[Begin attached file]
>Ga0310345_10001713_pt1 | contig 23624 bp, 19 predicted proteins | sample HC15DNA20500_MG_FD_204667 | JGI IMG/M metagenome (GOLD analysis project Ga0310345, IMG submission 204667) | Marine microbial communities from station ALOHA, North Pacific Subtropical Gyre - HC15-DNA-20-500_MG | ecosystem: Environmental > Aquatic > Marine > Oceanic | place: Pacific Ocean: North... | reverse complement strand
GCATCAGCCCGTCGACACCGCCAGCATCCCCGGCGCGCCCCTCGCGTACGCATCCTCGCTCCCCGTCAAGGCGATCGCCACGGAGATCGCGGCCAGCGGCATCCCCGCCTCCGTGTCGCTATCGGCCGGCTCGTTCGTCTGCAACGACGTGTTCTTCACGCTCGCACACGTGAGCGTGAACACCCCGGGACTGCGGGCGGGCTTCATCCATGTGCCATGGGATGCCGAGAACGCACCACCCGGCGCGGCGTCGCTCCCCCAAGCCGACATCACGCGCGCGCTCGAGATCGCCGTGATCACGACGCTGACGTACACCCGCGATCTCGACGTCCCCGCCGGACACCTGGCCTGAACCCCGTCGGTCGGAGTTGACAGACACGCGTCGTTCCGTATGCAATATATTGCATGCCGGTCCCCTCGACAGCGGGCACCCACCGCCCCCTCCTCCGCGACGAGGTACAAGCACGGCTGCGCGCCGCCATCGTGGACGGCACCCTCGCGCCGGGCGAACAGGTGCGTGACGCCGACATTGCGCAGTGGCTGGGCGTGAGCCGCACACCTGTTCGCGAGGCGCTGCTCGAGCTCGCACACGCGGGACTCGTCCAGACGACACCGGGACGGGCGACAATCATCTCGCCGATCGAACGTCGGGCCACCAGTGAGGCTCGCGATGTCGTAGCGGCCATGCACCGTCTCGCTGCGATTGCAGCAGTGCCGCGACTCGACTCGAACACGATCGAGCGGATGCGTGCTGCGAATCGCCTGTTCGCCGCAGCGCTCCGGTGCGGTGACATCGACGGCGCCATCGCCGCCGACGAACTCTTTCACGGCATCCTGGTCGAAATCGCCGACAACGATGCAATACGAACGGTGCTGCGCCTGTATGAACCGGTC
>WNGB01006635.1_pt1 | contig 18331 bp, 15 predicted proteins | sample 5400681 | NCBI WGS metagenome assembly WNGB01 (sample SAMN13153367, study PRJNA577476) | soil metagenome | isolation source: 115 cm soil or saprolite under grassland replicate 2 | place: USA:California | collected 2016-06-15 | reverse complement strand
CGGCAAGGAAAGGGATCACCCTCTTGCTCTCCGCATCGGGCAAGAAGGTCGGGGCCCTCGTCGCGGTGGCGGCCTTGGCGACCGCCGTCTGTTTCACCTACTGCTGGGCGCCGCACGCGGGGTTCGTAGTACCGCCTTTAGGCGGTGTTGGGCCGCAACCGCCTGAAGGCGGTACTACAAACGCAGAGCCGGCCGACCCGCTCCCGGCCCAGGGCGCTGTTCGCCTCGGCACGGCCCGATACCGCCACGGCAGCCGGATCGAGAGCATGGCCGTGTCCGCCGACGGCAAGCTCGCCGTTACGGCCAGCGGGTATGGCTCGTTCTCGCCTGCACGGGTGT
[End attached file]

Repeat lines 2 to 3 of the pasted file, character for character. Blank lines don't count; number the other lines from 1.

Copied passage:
GCATCAGCCCGTCGACACCGCCAGCATCCCCGGCGCGCCCCTCGCGTACGCATCCTCGCTCCCCGTCAAGGCGATCGCCACGGAGATCGCGGCCAGCGGCATCCCCGCCTCCGTGTCGCTATCGGCCGGCTCGTTCGTCTGCAACGACGTGTTCTTCACGCTCGCACACGTGAGCGTGAACACCCCGGGACTGCGGGCGGGCTTCATCCATGTGCCATGGGATGCCGAGAACGCACCACCCGGCGCGGCGTCGCTCCCCCAAGCCGACATCACGCGCGCGCTCGAGATCGCCGTGATCACGACGCTGACGTACACCCGCGATCTCGACGTCCCCGCCGGACACCTGGCCTGAACCCCGTCGGTCGGAGTTGACAGACACGCGTCGTTCCGTATGCAATATATTGCATGCCGGTCCCCTCGACAGCGGGCACCCACCGCCCCCTCCTCCGCGACGAGGTACAAGCACGGCTGCGCGCCGCCATCGTGGACGGCACCCTCGCGCCGGGCGAACAGGTGCGTGACGCCGACATTGCGCAGTGGCTGGGCGTGAGCCGCACACCTGTTCGCGAGGCGCTGCTCGAGCTCGCACACGCGGGACTCGTCCAGACGACACCGGGACGGGCGACAATCATCTCGCCGATCGAACGTCGGGCCACCAGTGAGGCTCGCGATGTCGTAGCGGCCATGCACCGTCTCGCTGCGATTGCAGCAGTGCCGCGACTCGACTCGAACACGATCGAGCGGATGCGTGCTGCGAATCGCCTGTTCGCCGCAGCGCTCCGGTGCGGTGACATCGACGGCGCCATCGCCGCCGACGAACTCTTTCACGGCATCCTGGTCGAAATCGCCGACAACGATGCAATACGAACGGTGCTGCGCCTGTATGAACCGGTC
>WNGB01006635.1_pt1 | contig 18331 bp, 15 predicted proteins | sample 5400681 | NCBI WGS metagenome assembly WNGB01 (sample SAMN13153367, study PRJNA577476) | soil metagenome | isolation source: 115 cm soil or saprolite under grassland replicate 2 | place: USA:California | collected 2016-06-15 | reverse complement strand